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May 14, 2018

School system finally, carefully joins Facebook

Photo/Cassandra Brown
School officials will use Facebook to “engage with our families and the community more,” said Tara Helkowski, the system’s public information officer.
An organization thinking about whether to do more social media really shouldn’t go there if they don’t have a thick skin
— James Toscano, social media scholar
By .(JavaScript must be enabled to view this email address)
Staff Journalist
Fauquier’s public school system finally has joined Facebook to communicate with parents, students and interested citizens.

Administrators last month softly launched an official Facebook page to “engage with our families and the community more,” said Tara Helkowski, the school system’s public information officer.

“The hope is that people are talking about what’s going on in the schools. Also, building that trust with our parents and community,” Ms. Helkowski added.

She will monitor the page, post quick information on school events, announcements and award winners as well as videos and other items on Facebook.

“I would hate for it to turn into exactly the same thing we are doing through the news releases,” Ms. Helkowski said. “We are really being mindful of who is the target audience and what do they need and are looking for.”

As of early Monday morning, 212 Facebook users had “liked” the school system page, which will be used mainly to disseminate information quickly. The school system plans an official launch in the fall.

In a January 2018 study, the Pew Research Center found that 68 percent of adults in the United States use Facebook.

But, Fauquier school administrators have waited 14 years and have examined the issues carefully before joining.

“The division has stakeholders they want to reach out to,” school Technology Director Louis McDonald said. “They feel Facebook is the dominant place for that. We weighed the risk of what it means to do this with the value, and now the value outweighs the risk.”

The challenges include monitoring the page for inappropriate content and comments, according to Mr. McDonald.

Facebook uses can comment under school system posts, but they will not be able to post separate items on the page.

Although the Facebook page will not get monitored 24/7, Ms. Helkowski receives email notifications when comments get posted. Citizens can post comments in real time, and Ms. Helkowski will review them several times a day.

The school system will remove or censor comments on a “case by case basis,” based on its terms and conditions.

“First and foremost, we have to protect our students,” said Ms. Helkowski. “If there are things that are identifiable info about students, we can’t have that. We don’t want the reputation of our staff members to be ruined through this.”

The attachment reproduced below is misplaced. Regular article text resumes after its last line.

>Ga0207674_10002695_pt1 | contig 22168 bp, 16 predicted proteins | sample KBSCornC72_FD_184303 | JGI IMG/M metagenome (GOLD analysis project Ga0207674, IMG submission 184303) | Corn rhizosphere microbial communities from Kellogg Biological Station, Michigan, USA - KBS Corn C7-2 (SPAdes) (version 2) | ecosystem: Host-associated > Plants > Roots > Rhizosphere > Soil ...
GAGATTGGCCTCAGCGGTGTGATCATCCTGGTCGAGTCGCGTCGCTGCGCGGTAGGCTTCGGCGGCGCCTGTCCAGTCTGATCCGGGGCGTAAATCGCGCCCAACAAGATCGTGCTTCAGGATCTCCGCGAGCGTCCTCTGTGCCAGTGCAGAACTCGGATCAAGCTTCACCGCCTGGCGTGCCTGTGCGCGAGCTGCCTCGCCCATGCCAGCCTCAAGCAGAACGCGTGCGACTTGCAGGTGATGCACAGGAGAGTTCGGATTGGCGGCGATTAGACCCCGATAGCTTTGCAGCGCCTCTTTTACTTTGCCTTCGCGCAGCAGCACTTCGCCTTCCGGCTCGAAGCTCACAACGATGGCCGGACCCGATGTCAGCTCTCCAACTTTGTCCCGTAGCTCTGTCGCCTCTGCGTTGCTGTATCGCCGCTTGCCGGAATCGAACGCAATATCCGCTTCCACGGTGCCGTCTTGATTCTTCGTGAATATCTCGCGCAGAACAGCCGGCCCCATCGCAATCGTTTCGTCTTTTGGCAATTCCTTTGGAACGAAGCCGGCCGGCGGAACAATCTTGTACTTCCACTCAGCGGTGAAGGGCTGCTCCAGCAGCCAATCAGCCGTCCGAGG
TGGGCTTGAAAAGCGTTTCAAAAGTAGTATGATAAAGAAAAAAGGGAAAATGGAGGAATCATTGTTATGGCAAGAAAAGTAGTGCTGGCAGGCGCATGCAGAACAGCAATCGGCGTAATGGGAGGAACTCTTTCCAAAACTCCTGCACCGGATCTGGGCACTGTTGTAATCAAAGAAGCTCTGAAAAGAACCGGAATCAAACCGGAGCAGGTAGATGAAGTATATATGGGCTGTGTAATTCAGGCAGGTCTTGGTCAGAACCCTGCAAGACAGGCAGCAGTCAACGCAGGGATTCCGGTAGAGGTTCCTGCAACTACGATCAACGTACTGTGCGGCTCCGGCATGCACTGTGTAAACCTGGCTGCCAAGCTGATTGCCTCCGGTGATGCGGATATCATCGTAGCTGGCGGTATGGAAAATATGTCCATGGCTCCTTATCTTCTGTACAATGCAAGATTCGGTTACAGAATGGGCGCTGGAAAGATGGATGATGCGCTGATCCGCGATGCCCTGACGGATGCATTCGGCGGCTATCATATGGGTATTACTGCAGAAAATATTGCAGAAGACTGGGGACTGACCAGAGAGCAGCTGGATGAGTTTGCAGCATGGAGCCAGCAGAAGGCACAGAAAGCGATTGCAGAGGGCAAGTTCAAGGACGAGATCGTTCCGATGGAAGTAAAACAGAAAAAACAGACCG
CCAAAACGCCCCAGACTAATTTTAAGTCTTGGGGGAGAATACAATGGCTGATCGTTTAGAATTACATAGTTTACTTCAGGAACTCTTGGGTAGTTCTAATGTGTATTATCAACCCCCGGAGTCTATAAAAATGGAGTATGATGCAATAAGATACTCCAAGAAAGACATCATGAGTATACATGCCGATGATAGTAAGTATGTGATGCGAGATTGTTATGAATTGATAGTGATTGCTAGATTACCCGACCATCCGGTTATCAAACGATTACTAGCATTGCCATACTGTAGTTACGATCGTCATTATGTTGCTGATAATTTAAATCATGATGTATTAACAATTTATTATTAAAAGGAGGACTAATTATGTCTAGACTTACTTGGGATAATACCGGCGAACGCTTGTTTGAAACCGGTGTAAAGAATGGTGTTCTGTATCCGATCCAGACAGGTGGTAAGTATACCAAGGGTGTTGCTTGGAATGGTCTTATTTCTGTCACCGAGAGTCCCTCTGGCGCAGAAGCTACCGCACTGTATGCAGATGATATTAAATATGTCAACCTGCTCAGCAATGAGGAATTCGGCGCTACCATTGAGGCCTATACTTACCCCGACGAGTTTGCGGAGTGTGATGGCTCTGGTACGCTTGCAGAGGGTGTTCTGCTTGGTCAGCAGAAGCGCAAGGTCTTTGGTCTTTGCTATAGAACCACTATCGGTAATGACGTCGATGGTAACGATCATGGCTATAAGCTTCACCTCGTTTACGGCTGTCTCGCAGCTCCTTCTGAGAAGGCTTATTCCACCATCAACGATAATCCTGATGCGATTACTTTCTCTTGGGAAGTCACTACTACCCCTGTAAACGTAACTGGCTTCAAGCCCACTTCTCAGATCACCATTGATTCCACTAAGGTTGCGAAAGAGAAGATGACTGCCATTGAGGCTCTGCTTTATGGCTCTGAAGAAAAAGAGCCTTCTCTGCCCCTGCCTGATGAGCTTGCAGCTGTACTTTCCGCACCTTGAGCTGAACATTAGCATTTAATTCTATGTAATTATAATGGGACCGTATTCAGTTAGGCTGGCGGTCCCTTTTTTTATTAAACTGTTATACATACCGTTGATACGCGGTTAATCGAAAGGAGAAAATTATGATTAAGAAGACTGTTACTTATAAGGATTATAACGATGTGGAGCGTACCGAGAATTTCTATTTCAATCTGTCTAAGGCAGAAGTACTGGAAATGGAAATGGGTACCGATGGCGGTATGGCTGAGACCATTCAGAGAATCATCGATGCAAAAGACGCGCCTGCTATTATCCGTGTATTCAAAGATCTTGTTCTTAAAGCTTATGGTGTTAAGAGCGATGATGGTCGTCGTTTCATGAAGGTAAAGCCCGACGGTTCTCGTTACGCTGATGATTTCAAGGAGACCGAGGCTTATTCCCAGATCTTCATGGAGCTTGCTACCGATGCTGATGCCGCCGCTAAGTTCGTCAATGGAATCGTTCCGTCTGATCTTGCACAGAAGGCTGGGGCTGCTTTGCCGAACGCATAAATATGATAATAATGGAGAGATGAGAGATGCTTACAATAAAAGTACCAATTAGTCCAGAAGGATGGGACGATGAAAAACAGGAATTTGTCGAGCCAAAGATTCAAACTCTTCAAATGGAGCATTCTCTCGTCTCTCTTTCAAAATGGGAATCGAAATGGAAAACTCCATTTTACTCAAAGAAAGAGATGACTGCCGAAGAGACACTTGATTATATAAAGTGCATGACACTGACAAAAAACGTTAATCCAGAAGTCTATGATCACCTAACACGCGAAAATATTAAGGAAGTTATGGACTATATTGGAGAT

However, she admits, “It’s time to have a thick skin in terms of some of the things.

“Occasionally we will answer questions or disputes that are made out there. But sometimes, it will work itself out and folks will jump on and help each other.”

Mr. McDonald believes using Facebook and other social media, “Gives the school a more humanistic view to people as opposed to very staunch and formal process we had in the past.”

“The average citizen does not organize their life in a way that showing up to a public meeting is possible. Turnout it notoriously poor,” said James Toscano, a social media scholar and former consultant. “Cities and school districts can extend their reach into the community by employing social media.”

Dr. Toscano conducted his doctoral research at Northeastern University in 2015 on how governments, schools and other organizations use social media.

“I would encourage no censorship of opinions,” said Dr. Toscano. “If they are willing to tolerate a controversial opinion at a board of education or town meeting, then they should have the same tolerance for those comments online.

“An organization thinking about whether to do more social media really shouldn’t go there if they don’t have a thick skin,” he added.

Over the summer administrators and Ms. Helkowski will continue to work on a plan and process for the Facebook page.

The school system in 2009 joined Twitter, but didn’t start posting regularly until 2013.

In 2013, Fauquier’s school system implemented the “Bring Your Own Device” program that allowed students to bring electronic devices to school for the first time.

Since that time, teachers advocated that the school system allow students to access Twitter on school WiFi.

“Twitter became an instructional tool,” Mr. McDonald said. “We kept getting requests from staff to use Twitter. They were using it very effective as a communication tool and collaboration between students.

“I have not seen much of an avocation for Facebook,” he said.

While Facebook remains blocked to students using the school system’s WiFi networks, Mr. McDonald said administrators may consider offering access to students in the future.

Other local government agencies that use social media include:

• Fauquier County Sheriff’s Office.

• Warrenton Police Department.

• Fauquier County Department of Fire, Rescue and Emergency Management.

• Town of Warrenton Health, Parks and Recreation Department.

• Warrenton Aquatic and Recreation Facility (WARF).

• Fauquier County Parks and Recreation.

• Town of Remington.

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